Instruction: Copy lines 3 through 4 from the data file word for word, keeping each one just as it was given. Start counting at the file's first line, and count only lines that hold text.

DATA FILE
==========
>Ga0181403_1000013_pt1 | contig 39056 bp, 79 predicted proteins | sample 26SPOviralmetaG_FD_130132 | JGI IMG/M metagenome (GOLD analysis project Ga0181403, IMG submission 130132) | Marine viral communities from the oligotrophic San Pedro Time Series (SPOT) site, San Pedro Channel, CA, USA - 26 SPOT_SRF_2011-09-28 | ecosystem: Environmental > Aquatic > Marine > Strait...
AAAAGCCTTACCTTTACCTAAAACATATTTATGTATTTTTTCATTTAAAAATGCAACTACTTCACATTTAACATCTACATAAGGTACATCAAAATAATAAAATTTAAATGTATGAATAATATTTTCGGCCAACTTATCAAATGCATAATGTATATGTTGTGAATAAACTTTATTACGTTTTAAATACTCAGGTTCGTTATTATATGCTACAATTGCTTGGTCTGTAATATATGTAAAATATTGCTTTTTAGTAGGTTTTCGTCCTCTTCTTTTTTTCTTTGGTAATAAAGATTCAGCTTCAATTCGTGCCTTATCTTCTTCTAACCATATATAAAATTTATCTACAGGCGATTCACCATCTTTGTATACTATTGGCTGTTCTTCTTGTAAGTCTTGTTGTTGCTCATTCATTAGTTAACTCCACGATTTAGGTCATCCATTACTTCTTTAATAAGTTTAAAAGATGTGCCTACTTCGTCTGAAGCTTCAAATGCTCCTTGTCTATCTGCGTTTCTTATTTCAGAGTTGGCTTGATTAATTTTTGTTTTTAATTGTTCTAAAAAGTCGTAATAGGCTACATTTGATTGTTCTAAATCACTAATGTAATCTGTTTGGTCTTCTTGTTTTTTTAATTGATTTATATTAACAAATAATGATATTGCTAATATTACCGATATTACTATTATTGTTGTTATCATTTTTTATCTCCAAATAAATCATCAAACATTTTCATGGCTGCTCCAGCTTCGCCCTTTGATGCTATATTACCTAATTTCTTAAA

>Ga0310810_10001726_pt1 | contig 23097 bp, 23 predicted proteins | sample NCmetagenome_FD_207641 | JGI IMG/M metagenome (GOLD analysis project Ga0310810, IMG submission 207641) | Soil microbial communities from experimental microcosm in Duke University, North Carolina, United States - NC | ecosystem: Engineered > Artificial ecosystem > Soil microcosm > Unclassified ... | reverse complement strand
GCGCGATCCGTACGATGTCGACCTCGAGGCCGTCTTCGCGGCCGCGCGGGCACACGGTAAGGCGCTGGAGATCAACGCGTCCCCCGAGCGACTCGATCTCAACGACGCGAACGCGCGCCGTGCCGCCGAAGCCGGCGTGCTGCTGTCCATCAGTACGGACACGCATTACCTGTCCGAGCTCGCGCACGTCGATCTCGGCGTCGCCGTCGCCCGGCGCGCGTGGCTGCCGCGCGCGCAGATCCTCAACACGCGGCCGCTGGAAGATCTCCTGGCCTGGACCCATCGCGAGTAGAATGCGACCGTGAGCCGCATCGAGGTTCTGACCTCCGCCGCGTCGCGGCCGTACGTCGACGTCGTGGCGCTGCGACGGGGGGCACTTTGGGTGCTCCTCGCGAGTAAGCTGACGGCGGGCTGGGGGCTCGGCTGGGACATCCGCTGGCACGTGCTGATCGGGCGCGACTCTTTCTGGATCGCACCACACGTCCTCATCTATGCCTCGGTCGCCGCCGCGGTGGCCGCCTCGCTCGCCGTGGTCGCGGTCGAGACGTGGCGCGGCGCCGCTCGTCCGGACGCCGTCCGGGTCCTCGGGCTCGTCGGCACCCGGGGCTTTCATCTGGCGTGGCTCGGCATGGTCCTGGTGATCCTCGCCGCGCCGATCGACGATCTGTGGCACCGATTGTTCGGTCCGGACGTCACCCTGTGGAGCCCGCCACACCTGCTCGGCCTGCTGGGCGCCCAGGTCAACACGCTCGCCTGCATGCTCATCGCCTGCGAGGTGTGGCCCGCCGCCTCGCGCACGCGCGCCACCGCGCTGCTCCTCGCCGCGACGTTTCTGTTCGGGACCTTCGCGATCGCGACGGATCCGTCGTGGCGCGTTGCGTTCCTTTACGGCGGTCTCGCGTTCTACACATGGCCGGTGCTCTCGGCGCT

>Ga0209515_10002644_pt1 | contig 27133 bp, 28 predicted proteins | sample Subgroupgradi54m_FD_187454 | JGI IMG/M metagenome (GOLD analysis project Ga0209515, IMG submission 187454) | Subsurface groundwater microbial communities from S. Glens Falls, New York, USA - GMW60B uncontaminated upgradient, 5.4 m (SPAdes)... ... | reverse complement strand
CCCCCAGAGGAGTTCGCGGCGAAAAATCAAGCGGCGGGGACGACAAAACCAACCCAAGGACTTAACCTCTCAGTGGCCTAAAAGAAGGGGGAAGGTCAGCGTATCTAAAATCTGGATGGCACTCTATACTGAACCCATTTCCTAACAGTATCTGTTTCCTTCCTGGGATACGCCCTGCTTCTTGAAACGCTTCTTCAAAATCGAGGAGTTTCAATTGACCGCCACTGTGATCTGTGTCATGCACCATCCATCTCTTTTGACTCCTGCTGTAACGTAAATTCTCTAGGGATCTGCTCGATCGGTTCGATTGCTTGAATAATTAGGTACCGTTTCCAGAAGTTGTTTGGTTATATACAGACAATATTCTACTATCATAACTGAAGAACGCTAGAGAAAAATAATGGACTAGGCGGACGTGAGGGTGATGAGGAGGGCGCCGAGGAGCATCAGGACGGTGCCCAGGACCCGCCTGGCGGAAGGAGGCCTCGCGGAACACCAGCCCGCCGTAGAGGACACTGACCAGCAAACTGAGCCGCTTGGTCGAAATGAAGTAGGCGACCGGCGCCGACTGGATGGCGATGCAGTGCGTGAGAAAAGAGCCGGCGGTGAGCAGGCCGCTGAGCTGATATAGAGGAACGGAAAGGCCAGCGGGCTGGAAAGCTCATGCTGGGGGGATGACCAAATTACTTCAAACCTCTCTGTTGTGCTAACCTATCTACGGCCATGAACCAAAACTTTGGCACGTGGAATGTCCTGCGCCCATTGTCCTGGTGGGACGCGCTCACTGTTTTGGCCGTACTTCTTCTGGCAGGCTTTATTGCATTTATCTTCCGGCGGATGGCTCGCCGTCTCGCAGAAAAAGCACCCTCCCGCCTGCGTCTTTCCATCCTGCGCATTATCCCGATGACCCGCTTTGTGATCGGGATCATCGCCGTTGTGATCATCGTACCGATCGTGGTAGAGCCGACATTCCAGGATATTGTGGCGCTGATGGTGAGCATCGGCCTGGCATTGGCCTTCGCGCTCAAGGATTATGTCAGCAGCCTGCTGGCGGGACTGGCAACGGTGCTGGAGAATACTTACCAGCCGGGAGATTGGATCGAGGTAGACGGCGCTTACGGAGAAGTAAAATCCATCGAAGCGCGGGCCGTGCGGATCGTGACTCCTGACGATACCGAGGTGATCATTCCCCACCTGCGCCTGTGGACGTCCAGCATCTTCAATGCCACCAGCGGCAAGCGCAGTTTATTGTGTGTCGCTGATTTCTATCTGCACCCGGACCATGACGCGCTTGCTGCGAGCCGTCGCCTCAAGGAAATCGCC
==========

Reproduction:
>Ga0310810_10001726_pt1 | contig 23097 bp, 23 predicted proteins | sample NCmetagenome_FD_207641 | JGI IMG/M metagenome (GOLD analysis project Ga0310810, IMG submission 207641) | Soil microbial communities from experimental microcosm in Duke University, North Carolina, United States - NC | ecosystem: Engineered > Artificial ecosystem > Soil microcosm > Unclassified ... | reverse complement strand
GCGCGATCCGTACGATGTCGACCTCGAGGCCGTCTTCGCGGCCGCGCGGGCACACGGTAAGGCGCTGGAGATCAACGCGTCCCCCGAGCGACTCGATCTCAACGACGCGAACGCGCGCCGTGCCGCCGAAGCCGGCGTGCTGCTGTCCATCAGTACGGACACGCATTACCTGTCCGAGCTCGCGCACGTCGATCTCGGCGTCGCCGTCGCCCGGCGCGCGTGGCTGCCGCGCGCGCAGATCCTCAACACGCGGCCGCTGGAAGATCTCCTGGCCTGGACCCATCGCGAGTAGAATGCGACCGTGAGCCGCATCGAGGTTCTGACCTCCGCCGCGTCGCGGCCGTACGTCGACGTCGTGGCGCTGCGACGGGGGGCACTTTGGGTGCTCCTCGCGAGTAAGCTGACGGCGGGCTGGGGGCTCGGCTGGGACATCCGCTGGCACGTGCTGATCGGGCGCGACTCTTTCTGGATCGCACCACACGTCCTCATCTATGCCTCGGTCGCCGCCGCGGTGGCCGCCTCGCTCGCCGTGGTCGCGGTCGAGACGTGGCGCGGCGCCGCTCGTCCGGACGCCGTCCGGGTCCTCGGGCTCGTCGGCACCCGGGGCTTTCATCTGGCGTGGCTCGGCATGGTCCTGGTGATCCTCGCCGCGCCGATCGACGATCTGTGGCACCGATTGTTCGGTCCGGACGTCACCCTGTGGAGCCCGCCACACCTGCTCGGCCTGCTGGGCGCCCAGGTCAACACGCTCGCCTGCATGCTCATCGCCTGCGAGGTGTGGCCCGCCGCCTCGCGCACGCGCGCCACCGCGCTGCTCCTCGCCGCGACGTTTCTGTTCGGGACCTTCGCGATCGCGACGGATCCGTCGTGGCGCGTTGCGTTCCTTTACGGCGGTCTCGCGTTCTACACATGGCCGGTGCTCTCGGCGCT